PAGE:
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The latest regulatory update – February 2022

Regulatory Update February 2022

In this issue we cover:

  • Transforming data collection
  • Regulatory collaboration on wider implications to the framework
  • Determining competency of heads of compliance and MLRO applicants
  • Considerations for regulatory references
  • Memorandum of Understanding for UK payment systems
  • 2 month delay to processing FCA change in control notifications
  • FCA speech on Enhancing UK’s capital markets
  • UK JMLSG: Revisions to syndicated lending guidance

Transforming data collection

The FCA has provided further details relating to its work with the Bank of England (BoE) and industry to transform how data is collected across the sector. This involves the development of a joint transformation programme with the BoE to identify how data collection should improve to increase the value and reduce the burden to firms.

The regulators have identified three areas of focus:

  • integrating reporting to increase consistency
  • modernising reporting instructions to improve how data is interpreted and implemented by firms
  • defining and adopting common data standards.

During 2022 the FCA will be broadening its engagement with solo-regulated firms. It’s also inviting firms to get involved in the programme to ensure it has the widest possible set of views and experiences.

Regulatory collaboration on wider implications to the framework

Financial regulatory bodies including the FOS, the FCA, the Pensions Regulator, FSCS and MaPS have announced the establishment of the Wider Implications Framework. This is a formal agreement for collaboration on matters of common interest, with the aim of achieving a better outcome for consumers, small businesses, and the wider industry.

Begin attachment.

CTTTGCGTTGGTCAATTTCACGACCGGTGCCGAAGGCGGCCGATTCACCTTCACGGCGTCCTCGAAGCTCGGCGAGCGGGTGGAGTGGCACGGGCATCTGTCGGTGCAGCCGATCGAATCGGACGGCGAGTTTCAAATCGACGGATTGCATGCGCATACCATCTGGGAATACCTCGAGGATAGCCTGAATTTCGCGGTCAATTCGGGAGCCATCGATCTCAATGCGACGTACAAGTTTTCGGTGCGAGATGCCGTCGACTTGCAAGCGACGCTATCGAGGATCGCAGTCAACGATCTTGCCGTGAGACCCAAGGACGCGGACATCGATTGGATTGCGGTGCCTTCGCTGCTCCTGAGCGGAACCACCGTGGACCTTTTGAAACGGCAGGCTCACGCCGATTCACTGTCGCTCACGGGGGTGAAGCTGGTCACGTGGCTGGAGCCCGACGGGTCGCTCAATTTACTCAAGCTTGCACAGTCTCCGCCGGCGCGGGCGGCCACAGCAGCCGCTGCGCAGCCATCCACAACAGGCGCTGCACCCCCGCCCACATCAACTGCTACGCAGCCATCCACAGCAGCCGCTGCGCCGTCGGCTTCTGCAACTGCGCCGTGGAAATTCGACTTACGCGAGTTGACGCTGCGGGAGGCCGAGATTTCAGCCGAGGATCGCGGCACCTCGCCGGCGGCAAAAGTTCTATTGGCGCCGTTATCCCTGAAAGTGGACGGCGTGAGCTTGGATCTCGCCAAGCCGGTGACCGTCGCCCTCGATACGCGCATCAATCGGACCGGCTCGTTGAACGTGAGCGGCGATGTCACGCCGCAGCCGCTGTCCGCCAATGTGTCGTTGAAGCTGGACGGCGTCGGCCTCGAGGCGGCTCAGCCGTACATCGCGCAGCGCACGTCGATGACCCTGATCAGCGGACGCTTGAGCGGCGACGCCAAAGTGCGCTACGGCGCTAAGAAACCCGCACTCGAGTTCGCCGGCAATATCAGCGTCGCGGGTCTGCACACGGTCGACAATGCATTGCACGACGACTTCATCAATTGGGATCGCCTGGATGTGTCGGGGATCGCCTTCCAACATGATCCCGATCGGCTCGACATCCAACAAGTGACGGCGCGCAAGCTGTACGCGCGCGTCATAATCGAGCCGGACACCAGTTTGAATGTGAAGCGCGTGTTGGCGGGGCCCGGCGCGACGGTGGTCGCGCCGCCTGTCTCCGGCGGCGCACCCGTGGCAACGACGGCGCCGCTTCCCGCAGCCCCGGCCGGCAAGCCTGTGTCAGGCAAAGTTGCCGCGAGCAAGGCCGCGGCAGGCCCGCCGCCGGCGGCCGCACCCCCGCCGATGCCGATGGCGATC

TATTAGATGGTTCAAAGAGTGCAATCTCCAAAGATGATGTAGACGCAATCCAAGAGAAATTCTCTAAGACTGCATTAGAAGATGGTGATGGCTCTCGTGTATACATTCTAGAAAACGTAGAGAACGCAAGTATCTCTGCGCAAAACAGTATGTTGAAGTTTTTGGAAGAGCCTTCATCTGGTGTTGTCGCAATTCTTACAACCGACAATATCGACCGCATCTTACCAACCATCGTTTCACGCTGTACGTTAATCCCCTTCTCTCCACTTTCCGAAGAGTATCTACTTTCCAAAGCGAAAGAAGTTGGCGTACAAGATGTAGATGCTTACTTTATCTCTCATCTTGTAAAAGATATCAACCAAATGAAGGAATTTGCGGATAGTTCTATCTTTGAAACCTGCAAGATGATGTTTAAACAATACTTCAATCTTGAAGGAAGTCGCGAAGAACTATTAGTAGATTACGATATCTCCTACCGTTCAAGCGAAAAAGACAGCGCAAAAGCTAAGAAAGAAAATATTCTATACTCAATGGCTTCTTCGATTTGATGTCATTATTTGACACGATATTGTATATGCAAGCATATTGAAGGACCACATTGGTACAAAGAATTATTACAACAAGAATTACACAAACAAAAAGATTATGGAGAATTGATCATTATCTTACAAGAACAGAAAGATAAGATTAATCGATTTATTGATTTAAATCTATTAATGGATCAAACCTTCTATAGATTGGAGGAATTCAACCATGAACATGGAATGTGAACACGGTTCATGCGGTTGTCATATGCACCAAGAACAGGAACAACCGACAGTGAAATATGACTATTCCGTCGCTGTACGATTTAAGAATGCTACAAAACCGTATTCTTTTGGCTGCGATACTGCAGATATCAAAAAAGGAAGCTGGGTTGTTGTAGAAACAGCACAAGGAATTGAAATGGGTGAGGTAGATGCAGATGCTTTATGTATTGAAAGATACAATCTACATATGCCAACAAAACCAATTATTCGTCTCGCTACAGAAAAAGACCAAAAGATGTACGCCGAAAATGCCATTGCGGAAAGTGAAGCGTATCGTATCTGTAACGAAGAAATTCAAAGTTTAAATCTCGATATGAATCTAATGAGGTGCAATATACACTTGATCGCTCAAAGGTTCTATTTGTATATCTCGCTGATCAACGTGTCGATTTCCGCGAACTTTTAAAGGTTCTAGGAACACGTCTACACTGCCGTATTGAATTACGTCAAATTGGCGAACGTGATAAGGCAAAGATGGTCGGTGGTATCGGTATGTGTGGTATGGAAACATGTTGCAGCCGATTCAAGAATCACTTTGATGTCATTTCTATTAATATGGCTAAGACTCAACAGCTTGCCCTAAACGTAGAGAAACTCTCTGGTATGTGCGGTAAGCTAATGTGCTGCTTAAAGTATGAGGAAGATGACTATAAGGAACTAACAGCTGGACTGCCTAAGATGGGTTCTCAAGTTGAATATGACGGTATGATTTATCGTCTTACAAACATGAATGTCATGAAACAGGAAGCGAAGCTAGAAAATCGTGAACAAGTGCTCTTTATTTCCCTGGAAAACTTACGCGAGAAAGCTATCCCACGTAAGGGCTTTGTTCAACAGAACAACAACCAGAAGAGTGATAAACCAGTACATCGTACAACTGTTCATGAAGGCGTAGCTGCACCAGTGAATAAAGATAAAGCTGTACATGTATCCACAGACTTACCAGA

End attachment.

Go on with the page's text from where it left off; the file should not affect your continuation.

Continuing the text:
The framework will establish a procedure consistent with each regulatory body’s independent role and statutory functions to discuss risks and issues that may have broader implications, and to agree the most appropriate approach to managing those matters.

The FOS stated that an example of an issue which would follow the framework, is one that could have a wider impact across the sector; for example where many consumers are affected, redress is significant or where there is the risk of business failure. 

Determining competency of heads of compliance and MLRO applicants

The FCA has set out further guidance on how to demonstrate that an individual is appropriate for regulatory approval to be the Head of Compliance or the MLRO.

The FCA wants to ensure these positions are filled by people who are suitably competent and capable of effectively performing the role. Firms should think about the following in advance of their application:

  • Training: the FCA does not endorse specific exams but does indicate it’s easier to demonstrate competence than acquired knowledge.
  • Experience: the FCA clarifies that you do not need to have held a similar senior compliance role before.  A more junior role within the compliance function helps, or a similar senior role in a related discipline, such as legal or accountancy would be accepted too. However, it does indicate that someone with only front-line experience is unlikely to be approved, unless it’s a smaller firm, and that person has the requisite training and capacity.
  • Use of external advisers: the FCA does not see the use of advisers as necessary for success but does state that it sees the use of third parties as useful. 
  • Capacity: the FCA expects firms to demonstrate that the person has the time and the capacity to fulfil the role.

Considerations for regulatory references

The FCA has published its regulatory round-up for January 2022 in which it clarifies some key points about regulatory references under the SM&CR, following feedback from firms on challenges they face when obtaining references.

The FCA clarifies that:

  • regulatory references should be requested and responded to promptly. The six-week guidance in SYSC 22 is a limit, not a target